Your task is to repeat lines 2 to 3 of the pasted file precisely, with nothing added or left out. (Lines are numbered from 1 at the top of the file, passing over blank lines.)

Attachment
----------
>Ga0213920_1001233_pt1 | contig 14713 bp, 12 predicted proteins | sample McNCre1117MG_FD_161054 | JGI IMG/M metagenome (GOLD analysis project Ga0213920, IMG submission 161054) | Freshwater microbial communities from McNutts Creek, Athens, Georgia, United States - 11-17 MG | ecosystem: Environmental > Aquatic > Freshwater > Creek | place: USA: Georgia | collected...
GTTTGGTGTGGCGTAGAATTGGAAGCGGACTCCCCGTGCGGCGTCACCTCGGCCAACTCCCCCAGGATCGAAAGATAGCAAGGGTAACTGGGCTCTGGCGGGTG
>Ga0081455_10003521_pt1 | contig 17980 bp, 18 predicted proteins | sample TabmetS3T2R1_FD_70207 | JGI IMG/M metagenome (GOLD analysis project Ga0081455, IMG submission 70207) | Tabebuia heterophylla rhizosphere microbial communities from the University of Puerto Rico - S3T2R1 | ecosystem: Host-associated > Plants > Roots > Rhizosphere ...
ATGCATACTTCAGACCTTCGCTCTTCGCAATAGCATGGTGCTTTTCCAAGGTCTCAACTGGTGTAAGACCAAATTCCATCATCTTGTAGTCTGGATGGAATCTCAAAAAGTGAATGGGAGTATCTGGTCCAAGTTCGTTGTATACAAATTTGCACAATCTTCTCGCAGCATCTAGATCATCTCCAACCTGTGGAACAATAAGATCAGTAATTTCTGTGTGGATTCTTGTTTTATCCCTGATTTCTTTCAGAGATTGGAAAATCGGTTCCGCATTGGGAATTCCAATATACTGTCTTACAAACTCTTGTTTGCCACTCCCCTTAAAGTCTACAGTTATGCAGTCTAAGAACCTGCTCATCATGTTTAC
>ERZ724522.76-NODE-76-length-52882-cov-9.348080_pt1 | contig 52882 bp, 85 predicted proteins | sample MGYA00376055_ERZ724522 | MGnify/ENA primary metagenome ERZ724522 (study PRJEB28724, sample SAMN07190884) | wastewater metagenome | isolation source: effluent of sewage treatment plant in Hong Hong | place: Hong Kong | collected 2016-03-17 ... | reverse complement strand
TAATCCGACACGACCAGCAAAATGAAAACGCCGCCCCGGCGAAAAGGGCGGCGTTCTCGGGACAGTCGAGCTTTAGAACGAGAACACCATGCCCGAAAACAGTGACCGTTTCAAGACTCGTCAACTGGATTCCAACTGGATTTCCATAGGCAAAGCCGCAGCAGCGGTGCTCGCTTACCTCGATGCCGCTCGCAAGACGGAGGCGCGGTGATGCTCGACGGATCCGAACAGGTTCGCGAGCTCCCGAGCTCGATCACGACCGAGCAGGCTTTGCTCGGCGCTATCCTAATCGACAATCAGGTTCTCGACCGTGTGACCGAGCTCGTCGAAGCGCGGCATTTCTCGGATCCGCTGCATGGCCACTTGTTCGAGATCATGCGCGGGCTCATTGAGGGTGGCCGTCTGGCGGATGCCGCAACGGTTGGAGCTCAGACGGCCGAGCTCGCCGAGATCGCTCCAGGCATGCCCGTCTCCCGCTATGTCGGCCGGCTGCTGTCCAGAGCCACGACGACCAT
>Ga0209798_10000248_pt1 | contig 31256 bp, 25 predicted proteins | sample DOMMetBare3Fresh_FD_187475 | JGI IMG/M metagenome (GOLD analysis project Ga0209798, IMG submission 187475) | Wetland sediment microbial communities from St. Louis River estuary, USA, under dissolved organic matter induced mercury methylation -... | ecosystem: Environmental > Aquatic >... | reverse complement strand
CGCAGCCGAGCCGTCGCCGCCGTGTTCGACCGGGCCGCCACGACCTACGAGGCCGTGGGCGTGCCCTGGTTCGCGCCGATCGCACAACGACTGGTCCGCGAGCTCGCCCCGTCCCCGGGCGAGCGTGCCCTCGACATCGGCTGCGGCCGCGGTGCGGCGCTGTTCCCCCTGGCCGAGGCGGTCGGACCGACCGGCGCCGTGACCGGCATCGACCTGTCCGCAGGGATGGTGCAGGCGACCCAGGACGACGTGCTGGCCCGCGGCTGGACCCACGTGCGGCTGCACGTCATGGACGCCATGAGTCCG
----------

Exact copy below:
GTTTGGTGTGGCGTAGAATTGGAAGCGGACTCCCCGTGCGGCGTCACCTCGGCCAACTCCCCCAGGATCGAAAGATAGCAAGGGTAACTGGGCTCTGGCGGGTG
>Ga0081455_10003521_pt1 | contig 17980 bp, 18 predicted proteins | sample TabmetS3T2R1_FD_70207 | JGI IMG/M metagenome (GOLD analysis project Ga0081455, IMG submission 70207) | Tabebuia heterophylla rhizosphere microbial communities from the University of Puerto Rico - S3T2R1 | ecosystem: Host-associated > Plants > Roots > Rhizosphere ...